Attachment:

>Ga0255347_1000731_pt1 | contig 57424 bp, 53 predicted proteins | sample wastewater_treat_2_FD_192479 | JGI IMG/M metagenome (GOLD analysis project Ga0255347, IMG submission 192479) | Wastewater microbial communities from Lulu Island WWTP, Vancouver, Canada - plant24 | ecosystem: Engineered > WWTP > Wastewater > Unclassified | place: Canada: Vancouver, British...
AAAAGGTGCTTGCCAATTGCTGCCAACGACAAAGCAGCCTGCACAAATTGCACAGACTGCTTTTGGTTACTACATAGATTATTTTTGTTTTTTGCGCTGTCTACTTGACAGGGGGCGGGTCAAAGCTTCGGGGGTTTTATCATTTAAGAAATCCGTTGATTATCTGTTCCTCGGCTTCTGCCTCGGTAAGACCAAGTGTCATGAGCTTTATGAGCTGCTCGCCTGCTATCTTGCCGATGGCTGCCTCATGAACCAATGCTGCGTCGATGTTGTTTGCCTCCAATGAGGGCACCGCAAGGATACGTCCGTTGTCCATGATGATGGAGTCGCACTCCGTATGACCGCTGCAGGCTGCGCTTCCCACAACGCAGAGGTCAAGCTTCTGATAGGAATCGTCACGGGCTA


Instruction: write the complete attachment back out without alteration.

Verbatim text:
>Ga0255347_1000731_pt1 | contig 57424 bp, 53 predicted proteins | sample wastewater_treat_2_FD_192479 | JGI IMG/M metagenome (GOLD analysis project Ga0255347, IMG submission 192479) | Wastewater microbial communities from Lulu Island WWTP, Vancouver, Canada - plant24 | ecosystem: Engineered > WWTP > Wastewater > Unclassified | place: Canada: Vancouver, British...
AAAAGGTGCTTGCCAATTGCTGCCAACGACAAAGCAGCCTGCACAAATTGCACAGACTGCTTTTGGTTACTACATAGATTATTTTTGTTTTTTGCGCTGTCTACTTGACAGGGGGCGGGTCAAAGCTTCGGGGGTTTTATCATTTAAGAAATCCGTTGATTATCTGTTCCTCGGCTTCTGCCTCGGTAAGACCAAGTGTCATGAGCTTTATGAGCTGCTCGCCTGCTATCTTGCCGATGGCTGCCTCATGAACCAATGCTGCGTCGATGTTGTTTGCCTCCAATGAGGGCACCGCAAGGATACGTCCGTTGTCCATGATGATGGAGTCGCACTCCGTATGACCGCTGCAGGCTGCGCTTCCCACAACGCAGAGGTCAAGCTTCTGATAGGAATCGTCACGGGCTA